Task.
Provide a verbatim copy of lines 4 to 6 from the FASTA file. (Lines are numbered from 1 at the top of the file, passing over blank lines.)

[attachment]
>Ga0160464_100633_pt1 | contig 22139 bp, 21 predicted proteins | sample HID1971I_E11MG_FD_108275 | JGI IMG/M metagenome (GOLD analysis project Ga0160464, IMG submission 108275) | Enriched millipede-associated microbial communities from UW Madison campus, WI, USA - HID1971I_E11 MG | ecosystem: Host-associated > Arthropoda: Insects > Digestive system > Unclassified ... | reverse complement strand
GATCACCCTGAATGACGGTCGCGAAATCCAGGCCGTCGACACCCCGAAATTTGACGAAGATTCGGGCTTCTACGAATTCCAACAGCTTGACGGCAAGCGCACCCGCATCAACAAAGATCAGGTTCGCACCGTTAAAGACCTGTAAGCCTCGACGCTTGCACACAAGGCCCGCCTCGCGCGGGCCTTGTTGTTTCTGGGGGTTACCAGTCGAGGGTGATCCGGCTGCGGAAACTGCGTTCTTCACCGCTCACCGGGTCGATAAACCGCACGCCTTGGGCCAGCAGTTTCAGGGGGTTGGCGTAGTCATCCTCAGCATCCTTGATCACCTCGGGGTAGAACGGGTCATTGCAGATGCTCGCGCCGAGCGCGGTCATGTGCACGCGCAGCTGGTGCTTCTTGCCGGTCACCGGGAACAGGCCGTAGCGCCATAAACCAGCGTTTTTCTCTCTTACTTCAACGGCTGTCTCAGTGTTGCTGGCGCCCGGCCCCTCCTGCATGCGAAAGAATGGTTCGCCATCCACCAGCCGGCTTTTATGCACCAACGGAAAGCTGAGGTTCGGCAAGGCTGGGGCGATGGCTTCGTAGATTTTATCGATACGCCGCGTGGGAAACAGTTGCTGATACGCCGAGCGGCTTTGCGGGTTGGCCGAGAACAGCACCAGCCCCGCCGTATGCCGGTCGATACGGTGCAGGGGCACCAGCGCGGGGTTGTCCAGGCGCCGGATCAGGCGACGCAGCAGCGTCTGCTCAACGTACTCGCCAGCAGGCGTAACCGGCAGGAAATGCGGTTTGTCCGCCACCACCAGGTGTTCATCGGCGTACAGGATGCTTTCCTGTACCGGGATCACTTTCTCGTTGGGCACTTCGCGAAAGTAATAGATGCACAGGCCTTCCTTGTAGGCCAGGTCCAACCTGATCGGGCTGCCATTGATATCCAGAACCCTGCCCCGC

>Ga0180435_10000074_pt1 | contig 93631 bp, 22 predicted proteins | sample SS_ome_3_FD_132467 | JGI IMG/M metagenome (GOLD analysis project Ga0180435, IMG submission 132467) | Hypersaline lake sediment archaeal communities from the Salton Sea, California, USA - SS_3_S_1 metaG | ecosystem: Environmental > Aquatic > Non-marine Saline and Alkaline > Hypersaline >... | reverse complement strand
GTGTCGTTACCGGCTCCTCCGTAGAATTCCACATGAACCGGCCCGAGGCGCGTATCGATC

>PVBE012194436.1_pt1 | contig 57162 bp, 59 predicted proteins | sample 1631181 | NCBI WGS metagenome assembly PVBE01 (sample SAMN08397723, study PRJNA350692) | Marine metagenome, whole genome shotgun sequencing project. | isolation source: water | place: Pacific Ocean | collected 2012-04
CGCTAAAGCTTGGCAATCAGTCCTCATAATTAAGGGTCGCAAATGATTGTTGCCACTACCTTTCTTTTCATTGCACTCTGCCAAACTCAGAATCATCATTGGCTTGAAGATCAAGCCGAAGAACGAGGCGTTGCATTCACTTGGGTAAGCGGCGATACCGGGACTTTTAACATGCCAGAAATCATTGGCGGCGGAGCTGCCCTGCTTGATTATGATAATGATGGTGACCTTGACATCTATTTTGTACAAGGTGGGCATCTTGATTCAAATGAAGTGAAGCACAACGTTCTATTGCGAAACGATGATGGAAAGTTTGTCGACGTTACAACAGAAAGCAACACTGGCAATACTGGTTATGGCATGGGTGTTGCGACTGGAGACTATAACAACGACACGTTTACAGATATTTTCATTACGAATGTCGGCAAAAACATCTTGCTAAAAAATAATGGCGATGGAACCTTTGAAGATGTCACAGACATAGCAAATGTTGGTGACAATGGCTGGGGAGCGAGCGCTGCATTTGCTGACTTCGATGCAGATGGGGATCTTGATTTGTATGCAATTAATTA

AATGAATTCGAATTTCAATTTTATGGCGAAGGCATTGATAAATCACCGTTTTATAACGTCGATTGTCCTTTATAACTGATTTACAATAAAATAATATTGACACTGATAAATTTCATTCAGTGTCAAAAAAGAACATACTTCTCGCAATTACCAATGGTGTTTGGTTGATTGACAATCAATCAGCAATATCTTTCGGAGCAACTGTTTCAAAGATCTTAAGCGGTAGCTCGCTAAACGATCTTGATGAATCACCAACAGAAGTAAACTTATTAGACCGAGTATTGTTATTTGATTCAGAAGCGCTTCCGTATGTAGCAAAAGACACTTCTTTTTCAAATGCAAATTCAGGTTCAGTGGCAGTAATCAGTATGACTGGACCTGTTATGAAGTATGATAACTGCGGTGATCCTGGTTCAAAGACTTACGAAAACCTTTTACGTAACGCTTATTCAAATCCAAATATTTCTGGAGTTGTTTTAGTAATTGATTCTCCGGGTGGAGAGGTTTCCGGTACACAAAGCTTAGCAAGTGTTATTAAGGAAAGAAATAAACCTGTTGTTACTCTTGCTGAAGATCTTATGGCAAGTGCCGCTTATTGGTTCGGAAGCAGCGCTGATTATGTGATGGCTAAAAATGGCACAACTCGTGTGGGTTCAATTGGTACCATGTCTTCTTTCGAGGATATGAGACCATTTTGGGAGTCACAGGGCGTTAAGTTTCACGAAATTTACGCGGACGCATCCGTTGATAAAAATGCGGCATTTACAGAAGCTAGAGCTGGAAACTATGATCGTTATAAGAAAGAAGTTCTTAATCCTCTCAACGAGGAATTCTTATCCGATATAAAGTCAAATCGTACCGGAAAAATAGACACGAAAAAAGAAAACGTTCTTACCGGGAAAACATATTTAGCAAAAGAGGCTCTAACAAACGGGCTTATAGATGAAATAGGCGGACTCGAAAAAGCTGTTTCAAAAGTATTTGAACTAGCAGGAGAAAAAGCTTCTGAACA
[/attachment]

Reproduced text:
GTGTCGTTACCGGCTCCTCCGTAGAATTCCACATGAACCGGCCCGAGGCGCGTATCGATC

>PVBE012194436.1_pt1 | contig 57162 bp, 59 predicted proteins | sample 1631181 | NCBI WGS metagenome assembly PVBE01 (sample SAMN08397723, study PRJNA350692) | Marine metagenome, whole genome shotgun sequencing project. | isolation source: water | place: Pacific Ocean | collected 2012-04
CGCTAAAGCTTGGCAATCAGTCCTCATAATTAAGGGTCGCAAATGATTGTTGCCACTACCTTTCTTTTCATTGCACTCTGCCAAACTCAGAATCATCATTGGCTTGAAGATCAAGCCGAAGAACGAGGCGTTGCATTCACTTGGGTAAGCGGCGATACCGGGACTTTTAACATGCCAGAAATCATTGGCGGCGGAGCTGCCCTGCTTGATTATGATAATGATGGTGACCTTGACATCTATTTTGTACAAGGTGGGCATCTTGATTCAAATGAAGTGAAGCACAACGTTCTATTGCGAAACGATGATGGAAAGTTTGTCGACGTTACAACAGAAAGCAACACTGGCAATACTGGTTATGGCATGGGTGTTGCGACTGGAGACTATAACAACGACACGTTTACAGATATTTTCATTACGAATGTCGGCAAAAACATCTTGCTAAAAAATAATGGCGATGGAACCTTTGAAGATGTCACAGACATAGCAAATGTTGGTGACAATGGCTGGGGAGCGAGCGCTGCATTTGCTGACTTCGATGCAGATGGGGATCTTGATTTGTATGCAATTAATTA